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I was learning implicit differentiation and came across a discrepancy in finding $\frac{\mathrm{d}y}{\mathrm{d}x}$ of $y=x+\frac{1}{y}$: when differentiating without simplifying there is no $x$ in $\frac{\mathrm{d}y}{\mathrm{d}x}$, but after simplifying there is.

When I simplified the equation to $y^2=xy+1$ I got the right answer. Why did this happen?

I could only conclude it has to do something with how implicit functions are defined. I could not find anything on the internet.

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  • $\begingroup$ What's the discrepancy you are facing? $\endgroup$
    – Anurag A
    Aug 6 '21 at 7:43
  • $\begingroup$ @Anurag A when differentiating without simplifying you see there will be no x in dy/dx but after simplifying there is $\endgroup$ Aug 6 '21 at 7:46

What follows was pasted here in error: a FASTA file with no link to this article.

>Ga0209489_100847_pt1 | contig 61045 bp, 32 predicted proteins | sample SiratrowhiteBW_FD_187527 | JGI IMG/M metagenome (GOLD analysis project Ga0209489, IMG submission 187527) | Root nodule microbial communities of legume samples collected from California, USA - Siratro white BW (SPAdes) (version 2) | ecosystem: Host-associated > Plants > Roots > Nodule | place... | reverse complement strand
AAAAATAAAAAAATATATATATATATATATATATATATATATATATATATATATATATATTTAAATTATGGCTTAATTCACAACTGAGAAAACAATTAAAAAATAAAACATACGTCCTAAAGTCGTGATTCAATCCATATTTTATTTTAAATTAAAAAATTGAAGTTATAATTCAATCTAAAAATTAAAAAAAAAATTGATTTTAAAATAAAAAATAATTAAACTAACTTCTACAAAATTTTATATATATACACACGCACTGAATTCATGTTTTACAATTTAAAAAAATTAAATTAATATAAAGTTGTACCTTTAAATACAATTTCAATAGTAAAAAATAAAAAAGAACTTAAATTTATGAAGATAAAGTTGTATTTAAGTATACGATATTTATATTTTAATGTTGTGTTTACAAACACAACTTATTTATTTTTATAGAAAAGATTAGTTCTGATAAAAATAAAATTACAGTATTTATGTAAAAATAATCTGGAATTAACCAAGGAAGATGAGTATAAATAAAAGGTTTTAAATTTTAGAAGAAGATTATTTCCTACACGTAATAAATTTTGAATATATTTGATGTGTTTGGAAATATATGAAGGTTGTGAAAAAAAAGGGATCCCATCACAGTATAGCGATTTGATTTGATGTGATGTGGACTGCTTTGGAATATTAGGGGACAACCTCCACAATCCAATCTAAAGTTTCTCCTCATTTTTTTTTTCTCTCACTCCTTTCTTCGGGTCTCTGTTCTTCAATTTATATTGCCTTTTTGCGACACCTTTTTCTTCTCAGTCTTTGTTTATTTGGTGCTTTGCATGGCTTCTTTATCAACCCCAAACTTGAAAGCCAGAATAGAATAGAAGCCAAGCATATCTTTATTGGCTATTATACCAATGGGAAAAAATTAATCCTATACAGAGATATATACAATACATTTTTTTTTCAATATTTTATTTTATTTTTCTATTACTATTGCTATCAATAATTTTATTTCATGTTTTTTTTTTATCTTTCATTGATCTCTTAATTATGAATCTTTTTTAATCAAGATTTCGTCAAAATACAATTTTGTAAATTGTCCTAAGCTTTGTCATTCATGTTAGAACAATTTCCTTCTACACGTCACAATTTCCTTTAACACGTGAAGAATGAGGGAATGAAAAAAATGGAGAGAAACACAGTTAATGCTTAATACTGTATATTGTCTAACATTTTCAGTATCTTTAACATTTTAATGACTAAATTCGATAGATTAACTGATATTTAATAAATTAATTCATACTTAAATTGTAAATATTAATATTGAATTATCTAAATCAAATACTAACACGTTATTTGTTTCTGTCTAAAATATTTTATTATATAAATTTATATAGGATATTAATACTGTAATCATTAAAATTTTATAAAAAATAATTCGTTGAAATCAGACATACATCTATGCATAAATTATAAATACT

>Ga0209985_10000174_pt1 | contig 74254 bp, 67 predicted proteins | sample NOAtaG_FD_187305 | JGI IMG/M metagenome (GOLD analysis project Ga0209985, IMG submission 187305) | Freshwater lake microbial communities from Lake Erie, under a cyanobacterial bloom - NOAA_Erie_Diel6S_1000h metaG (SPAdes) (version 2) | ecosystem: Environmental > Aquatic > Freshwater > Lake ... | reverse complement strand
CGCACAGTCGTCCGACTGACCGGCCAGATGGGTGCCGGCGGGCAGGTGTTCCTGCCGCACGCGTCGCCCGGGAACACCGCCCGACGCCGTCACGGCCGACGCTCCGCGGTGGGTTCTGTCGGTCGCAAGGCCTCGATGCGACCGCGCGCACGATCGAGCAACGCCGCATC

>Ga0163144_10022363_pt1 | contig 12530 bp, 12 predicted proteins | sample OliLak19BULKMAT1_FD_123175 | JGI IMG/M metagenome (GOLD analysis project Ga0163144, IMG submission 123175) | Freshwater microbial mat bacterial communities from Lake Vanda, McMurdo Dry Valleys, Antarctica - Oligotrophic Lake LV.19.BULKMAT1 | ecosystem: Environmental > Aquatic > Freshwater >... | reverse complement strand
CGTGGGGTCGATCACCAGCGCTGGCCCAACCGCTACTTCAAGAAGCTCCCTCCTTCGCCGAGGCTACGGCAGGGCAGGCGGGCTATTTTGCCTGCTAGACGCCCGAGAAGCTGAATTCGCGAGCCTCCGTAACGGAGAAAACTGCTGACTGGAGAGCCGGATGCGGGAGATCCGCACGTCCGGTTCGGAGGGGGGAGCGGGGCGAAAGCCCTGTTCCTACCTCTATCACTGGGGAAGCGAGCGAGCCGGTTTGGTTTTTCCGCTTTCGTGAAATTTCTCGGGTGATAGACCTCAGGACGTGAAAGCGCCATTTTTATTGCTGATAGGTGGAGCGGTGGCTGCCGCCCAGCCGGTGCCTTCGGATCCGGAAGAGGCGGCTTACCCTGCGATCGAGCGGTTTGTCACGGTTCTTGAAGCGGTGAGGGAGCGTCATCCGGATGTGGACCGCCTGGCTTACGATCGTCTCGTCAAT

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By differentiating $y=x+\frac{1}{y}$ we find $$y'=1-\frac{y'}{y^2} \tag{1}$$ On the other hand, $y^2=xy+1$ gives $$2yy'=y+xy'\tag{2}$$ (1) and (2) are both valid equations.

Infact, by using $x=y-\frac{1}{y}$ in (2), we remove $x$ from (2) and we get (1): $$2yy'=y+xy'=y+\left(y-\frac{1}{y}\right)y'$$ that is $$yy'=y-\frac{y'}{y}$$ and after dividing by $y$ (recall that here $y\not=0$), $$y'=1-\frac{y'}{y^2}.$$ By reversing the process we may obtain (2) from (1).

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